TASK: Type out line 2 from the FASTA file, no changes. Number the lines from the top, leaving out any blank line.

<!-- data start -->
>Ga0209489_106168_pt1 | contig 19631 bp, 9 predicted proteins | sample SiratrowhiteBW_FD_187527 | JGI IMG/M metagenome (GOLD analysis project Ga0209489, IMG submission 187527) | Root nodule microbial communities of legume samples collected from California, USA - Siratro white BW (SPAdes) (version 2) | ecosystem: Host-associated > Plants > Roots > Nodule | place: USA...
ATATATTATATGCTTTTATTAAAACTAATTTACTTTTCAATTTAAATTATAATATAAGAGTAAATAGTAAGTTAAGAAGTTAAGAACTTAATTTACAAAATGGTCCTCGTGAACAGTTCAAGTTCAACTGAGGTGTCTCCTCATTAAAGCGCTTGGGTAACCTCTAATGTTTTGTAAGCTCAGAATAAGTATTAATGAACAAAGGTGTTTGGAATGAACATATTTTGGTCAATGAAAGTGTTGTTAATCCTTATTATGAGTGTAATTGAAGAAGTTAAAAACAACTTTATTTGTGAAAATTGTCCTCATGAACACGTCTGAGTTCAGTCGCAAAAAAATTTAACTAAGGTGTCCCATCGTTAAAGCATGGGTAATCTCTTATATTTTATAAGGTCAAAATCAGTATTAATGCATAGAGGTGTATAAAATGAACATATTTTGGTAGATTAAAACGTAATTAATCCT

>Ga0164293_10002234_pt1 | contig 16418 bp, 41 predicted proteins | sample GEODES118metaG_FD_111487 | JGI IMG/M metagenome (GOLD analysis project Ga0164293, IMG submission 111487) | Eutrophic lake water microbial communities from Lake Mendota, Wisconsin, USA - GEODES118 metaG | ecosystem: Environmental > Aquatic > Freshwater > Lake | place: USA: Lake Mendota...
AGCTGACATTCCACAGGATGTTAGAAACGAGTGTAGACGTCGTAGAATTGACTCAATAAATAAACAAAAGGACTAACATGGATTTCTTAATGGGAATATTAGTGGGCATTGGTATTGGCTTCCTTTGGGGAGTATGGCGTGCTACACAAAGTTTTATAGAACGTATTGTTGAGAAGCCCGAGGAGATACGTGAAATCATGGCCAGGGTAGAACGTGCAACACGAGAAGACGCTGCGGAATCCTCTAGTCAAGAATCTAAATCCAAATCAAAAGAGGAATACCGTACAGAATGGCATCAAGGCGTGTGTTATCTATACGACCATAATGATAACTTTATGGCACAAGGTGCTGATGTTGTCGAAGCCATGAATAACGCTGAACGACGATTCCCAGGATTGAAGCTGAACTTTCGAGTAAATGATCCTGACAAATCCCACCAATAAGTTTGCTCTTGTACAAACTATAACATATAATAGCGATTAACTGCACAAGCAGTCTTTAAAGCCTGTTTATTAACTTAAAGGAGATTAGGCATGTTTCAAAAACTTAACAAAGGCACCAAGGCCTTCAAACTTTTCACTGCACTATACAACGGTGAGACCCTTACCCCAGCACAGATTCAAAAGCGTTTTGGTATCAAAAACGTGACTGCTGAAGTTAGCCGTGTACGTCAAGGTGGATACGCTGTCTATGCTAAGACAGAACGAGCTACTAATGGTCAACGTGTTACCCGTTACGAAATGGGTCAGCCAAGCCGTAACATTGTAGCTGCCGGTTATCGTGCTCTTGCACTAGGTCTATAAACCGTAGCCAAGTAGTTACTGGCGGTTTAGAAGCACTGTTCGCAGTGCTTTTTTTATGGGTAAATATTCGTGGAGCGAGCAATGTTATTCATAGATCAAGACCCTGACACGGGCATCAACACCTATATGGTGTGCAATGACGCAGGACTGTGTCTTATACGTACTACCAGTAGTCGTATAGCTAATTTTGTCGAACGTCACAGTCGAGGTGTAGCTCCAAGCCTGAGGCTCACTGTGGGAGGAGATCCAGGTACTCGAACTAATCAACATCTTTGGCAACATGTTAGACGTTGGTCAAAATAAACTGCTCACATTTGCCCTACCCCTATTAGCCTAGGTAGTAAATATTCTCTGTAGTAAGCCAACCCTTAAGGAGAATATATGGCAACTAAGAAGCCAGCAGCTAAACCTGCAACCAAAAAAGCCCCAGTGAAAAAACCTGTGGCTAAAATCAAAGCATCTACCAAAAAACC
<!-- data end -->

ATATATTATATGCTTTTATTAAAACTAATTTACTTTTCAATTTAAATTATAATATAAGAGTAAATAGTAAGTTAAGAAGTTAAGAACTTAATTTACAAAATGGTCCTCGTGAACAGTTCAAGTTCAACTGAGGTGTCTCCTCATTAAAGCGCTTGGGTAACCTCTAATGTTTTGTAAGCTCAGAATAAGTATTAATGAACAAAGGTGTTTGGAATGAACATATTTTGGTCAATGAAAGTGTTGTTAATCCTTATTATGAGTGTAATTGAAGAAGTTAAAAACAACTTTATTTGTGAAAATTGTCCTCATGAACACGTCTGAGTTCAGTCGCAAAAAAATTTAACTAAGGTGTCCCATCGTTAAAGCATGGGTAATCTCTTATATTTTATAAGGTCAAAATCAGTATTAATGCATAGAGGTGTATAAAATGAACATATTTTGGTAGATTAAAACGTAATTAATCCT